Today’s Chronicle of Higher Education features a provocative “Balancing Act” column by Mary Ann Mason (Berkeley). In “Frozen Eggs Oocyte Cryopreservation is not the Secret to Professional Success in Academe,” Mason reports some eye-catching statistics:
Among the professions charted by the  census : faculty members, physicians, lawyers, and CEO’s, between the ages of 35 and 50 : women in academe, no matter how many hours they worked, reported fewer children than women in all other professional fields.
Among female faculty members who worked between 50 and 59 hours a week, 41 percent reported children in the household, compared with a robust 67 percent for female doctors.
It is easy to understand why women who work long hours are less likely to have children, but what about men? Why does their fertility increase with the number of hours they work?
In part it’s because men are still perceived as the primary breadwinners. For men in the professions, more hours worked translates into children but also into partners who do not work full time. The evidence for that is stunning. According to 2000 census data, 52 percent of male professors have wives who work part time or not at all, while only 9 percent of female professors have partners who work less than full time.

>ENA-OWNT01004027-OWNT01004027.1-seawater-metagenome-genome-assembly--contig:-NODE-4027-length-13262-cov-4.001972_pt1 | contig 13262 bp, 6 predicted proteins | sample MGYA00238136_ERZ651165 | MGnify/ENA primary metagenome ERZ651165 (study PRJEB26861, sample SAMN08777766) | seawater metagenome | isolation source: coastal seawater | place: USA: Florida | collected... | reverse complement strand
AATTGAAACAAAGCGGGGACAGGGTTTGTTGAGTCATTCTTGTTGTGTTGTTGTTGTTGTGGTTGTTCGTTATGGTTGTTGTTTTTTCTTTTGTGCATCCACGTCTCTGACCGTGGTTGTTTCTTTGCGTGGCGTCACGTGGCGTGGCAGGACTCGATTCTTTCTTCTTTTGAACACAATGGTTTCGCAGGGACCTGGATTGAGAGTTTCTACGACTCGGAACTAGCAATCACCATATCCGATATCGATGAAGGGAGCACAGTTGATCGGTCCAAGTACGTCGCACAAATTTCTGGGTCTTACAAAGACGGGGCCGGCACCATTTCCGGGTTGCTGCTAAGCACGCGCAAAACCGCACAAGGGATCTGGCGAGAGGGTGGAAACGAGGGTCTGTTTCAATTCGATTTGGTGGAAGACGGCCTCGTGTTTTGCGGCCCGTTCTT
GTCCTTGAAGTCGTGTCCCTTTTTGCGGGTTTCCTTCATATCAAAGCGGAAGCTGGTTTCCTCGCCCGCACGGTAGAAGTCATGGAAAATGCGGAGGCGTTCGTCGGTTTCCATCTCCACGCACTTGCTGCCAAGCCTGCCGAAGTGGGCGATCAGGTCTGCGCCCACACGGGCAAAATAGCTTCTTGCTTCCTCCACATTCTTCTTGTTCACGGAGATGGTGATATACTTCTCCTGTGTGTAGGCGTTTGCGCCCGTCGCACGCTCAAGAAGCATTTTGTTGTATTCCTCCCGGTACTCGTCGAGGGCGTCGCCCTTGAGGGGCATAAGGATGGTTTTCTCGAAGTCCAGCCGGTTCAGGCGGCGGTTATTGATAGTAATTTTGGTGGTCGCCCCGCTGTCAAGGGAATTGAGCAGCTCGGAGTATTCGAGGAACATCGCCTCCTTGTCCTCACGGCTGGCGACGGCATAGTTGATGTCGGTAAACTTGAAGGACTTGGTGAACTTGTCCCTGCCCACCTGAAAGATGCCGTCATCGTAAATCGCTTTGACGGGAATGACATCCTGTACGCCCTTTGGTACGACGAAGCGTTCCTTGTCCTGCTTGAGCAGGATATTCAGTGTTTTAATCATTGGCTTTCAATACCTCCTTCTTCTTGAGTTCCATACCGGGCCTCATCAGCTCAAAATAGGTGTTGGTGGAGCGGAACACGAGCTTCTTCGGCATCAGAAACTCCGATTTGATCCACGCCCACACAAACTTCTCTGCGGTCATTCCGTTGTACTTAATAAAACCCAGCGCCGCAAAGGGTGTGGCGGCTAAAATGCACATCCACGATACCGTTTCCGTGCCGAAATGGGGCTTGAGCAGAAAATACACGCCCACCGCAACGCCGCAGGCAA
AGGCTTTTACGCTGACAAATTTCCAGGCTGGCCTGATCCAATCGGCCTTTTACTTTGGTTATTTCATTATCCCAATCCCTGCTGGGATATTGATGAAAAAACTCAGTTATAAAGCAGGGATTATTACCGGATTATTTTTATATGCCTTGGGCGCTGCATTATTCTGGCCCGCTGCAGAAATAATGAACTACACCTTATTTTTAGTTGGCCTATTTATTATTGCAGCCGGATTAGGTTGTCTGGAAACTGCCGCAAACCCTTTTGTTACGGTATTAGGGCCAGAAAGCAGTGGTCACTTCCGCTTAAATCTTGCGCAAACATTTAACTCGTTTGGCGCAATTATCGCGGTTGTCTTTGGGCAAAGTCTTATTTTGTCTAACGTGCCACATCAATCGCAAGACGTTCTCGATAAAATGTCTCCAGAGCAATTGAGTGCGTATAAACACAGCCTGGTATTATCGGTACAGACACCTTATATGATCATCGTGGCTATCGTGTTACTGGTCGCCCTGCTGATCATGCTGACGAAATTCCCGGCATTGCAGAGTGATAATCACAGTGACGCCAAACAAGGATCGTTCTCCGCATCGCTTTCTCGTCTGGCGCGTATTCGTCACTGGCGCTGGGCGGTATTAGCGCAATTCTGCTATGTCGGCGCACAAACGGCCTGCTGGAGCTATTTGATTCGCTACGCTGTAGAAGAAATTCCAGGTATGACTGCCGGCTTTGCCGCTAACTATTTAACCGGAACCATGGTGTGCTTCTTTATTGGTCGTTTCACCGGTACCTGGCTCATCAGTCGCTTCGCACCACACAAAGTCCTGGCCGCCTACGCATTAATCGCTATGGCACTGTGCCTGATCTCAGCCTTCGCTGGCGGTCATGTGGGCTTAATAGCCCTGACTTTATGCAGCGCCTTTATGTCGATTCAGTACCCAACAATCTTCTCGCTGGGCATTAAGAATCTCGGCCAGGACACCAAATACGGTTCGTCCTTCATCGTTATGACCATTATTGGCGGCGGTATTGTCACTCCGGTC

Marriage rates reveal the same paradox. Of those professors who achieve tenure, 70 percent of men are married with children, compared with only 44 percent of women. But women win in the singles category: Twenty-six percent of tenured women are single without children, as compared with only 11 percent of tenured men.
The full column is available here (pay site – sorry). 52% of male professor have wives who work less than full-time but only 9% of female professors do? To evaluate that data more fully, we need to know how the stats from other professions. But the marriage and child-bearing statistics are surprising enough on their own. 70% of tenured male professors are married with children, but only 44% of tenured female professors are.
To me, these statistics illustrate (again) how elusive gender equality remains. How many generations must we wait? Mine is the generation that never questioned that all doors would be open to us. And they are. But liminal equality is not full equality. Getting in the door is not enough.